HALLOWELL — Hundreds of thousands of dollars were miscounted in the budget recently approved by the City Council, but officials say the errors probably won’t result in changes to tax bills that were sent out late last month.

City Manager Nate Rudy said in an interview that he didn’t know exactly how the errors happened and officials haven’t had a chance to discuss the mistakes.

“Because I don’t understand fully, exactly what happened, and we haven’t had everyone at the table to talk this out, I’m reluctant to give any opinions or say anything that commits anyone to any outcomes because that’s not my job or my jurisdiction,” said Rudy, who has been Hallowell’s city manager since spring 2016. “What I think happened is we were eager to get the third reading to council and get the budget passed so we could send out the tax bills and start this year’s work. What should have happened was that the assessor have a chance to look at our budget numbers and just double check to make sure.”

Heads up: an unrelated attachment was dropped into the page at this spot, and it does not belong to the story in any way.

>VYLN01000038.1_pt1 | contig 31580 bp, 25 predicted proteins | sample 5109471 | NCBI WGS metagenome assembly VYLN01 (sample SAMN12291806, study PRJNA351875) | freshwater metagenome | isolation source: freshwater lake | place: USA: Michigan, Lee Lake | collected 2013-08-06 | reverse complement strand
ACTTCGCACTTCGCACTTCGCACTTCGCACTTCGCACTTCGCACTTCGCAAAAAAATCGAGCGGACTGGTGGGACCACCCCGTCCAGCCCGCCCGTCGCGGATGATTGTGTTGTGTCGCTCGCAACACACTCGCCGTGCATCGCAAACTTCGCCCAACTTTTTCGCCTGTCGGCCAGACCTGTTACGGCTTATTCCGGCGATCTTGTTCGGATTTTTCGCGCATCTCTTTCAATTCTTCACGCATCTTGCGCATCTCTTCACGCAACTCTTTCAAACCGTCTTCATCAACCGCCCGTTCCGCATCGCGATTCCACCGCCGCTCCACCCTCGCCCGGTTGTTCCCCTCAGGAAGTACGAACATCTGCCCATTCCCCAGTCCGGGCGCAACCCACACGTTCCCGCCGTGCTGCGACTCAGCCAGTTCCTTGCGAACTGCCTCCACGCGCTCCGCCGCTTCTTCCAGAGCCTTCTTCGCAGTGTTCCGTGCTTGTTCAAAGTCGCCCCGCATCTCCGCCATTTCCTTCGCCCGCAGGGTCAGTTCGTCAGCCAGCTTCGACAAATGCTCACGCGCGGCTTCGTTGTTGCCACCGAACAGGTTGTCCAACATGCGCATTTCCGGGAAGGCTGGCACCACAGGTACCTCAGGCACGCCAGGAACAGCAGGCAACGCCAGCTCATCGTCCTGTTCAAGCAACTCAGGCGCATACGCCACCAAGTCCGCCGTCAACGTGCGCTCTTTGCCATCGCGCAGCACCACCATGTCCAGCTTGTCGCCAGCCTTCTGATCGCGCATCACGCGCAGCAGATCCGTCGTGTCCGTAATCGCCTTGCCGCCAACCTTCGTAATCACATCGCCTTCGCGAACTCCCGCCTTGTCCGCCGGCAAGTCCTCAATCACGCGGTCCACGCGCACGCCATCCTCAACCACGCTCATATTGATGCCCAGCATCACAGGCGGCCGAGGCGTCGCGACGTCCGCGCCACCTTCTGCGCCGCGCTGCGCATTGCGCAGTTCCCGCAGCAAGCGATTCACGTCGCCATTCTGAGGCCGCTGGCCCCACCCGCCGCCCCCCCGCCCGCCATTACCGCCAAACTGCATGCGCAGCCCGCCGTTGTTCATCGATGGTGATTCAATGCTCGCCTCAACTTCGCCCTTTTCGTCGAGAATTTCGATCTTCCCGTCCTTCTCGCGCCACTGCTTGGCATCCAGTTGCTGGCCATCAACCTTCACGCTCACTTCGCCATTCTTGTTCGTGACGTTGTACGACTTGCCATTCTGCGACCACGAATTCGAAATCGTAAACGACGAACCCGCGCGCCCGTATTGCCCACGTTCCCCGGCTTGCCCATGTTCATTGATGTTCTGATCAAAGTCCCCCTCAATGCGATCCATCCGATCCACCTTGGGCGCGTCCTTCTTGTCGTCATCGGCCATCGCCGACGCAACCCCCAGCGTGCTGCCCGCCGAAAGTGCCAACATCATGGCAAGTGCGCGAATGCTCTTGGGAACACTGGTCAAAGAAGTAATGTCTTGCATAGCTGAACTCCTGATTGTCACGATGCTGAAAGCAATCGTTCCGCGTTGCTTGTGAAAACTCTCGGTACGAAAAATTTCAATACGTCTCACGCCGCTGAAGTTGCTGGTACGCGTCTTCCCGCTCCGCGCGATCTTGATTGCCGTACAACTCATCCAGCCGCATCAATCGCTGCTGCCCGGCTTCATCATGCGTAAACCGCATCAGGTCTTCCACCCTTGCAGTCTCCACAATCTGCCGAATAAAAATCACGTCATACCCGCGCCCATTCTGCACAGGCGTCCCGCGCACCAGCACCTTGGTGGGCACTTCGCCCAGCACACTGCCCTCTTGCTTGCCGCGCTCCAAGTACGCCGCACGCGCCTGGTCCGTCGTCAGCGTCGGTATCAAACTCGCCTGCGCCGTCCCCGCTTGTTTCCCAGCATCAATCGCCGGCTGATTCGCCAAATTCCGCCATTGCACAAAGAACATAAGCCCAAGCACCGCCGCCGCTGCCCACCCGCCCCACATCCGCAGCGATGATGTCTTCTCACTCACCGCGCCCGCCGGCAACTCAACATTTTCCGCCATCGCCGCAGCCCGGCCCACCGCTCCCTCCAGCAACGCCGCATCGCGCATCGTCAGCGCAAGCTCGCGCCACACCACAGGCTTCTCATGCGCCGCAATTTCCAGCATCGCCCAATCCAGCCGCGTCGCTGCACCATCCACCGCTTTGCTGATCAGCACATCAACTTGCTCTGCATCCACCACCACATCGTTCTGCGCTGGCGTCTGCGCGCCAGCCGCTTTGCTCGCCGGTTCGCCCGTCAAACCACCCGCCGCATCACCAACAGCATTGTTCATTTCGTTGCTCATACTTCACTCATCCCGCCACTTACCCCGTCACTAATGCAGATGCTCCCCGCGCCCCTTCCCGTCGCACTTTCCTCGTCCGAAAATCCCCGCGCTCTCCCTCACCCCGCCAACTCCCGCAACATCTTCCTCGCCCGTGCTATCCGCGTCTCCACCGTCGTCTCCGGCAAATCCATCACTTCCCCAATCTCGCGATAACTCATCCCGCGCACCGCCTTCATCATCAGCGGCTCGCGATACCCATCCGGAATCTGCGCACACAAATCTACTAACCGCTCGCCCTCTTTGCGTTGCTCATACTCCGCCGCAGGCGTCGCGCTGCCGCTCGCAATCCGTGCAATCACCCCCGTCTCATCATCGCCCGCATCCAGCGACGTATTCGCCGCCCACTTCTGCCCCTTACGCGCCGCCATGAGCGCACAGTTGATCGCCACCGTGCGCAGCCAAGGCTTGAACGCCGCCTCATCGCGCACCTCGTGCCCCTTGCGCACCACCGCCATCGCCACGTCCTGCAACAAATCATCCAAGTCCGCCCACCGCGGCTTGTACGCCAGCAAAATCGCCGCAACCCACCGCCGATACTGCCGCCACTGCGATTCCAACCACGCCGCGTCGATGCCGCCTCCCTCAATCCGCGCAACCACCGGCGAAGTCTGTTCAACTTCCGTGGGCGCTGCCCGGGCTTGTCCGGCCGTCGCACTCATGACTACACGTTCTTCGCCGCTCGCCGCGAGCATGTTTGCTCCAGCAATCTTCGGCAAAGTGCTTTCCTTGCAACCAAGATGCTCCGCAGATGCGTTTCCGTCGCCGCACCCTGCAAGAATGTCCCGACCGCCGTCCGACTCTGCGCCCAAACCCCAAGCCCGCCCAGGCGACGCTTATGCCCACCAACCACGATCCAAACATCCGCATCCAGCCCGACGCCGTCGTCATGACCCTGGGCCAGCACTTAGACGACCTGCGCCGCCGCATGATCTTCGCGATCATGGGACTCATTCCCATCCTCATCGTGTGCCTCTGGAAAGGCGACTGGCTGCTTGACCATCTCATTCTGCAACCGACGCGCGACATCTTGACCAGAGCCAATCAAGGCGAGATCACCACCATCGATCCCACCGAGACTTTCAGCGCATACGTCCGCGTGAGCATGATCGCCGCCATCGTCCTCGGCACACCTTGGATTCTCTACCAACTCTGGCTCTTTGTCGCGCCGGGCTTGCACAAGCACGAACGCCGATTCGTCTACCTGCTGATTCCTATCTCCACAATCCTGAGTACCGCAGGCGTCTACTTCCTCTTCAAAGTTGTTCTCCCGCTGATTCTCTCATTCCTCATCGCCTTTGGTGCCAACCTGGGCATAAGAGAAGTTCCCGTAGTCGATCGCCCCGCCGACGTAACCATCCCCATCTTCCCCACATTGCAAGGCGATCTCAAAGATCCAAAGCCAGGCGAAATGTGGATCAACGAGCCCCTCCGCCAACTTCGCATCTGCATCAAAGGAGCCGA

At City Hall, the city assessor’s agent, Rob Duplisea, Treasurer Dawna Myrick, Rudy and the Finance Committee will discuss the errors in more depth at 5:15 tonight.

City Councilors are now suggesting training for city personnel would work on the budget to ensure the errors do not happen again.

Here’s what city officials say happened: $150,000 in carry-forward revenue was not included in the revenue budget approved by the City Council on Aug. 13; and about $253,040 in revenue was double counted on the city’s tax rate calculation sheet.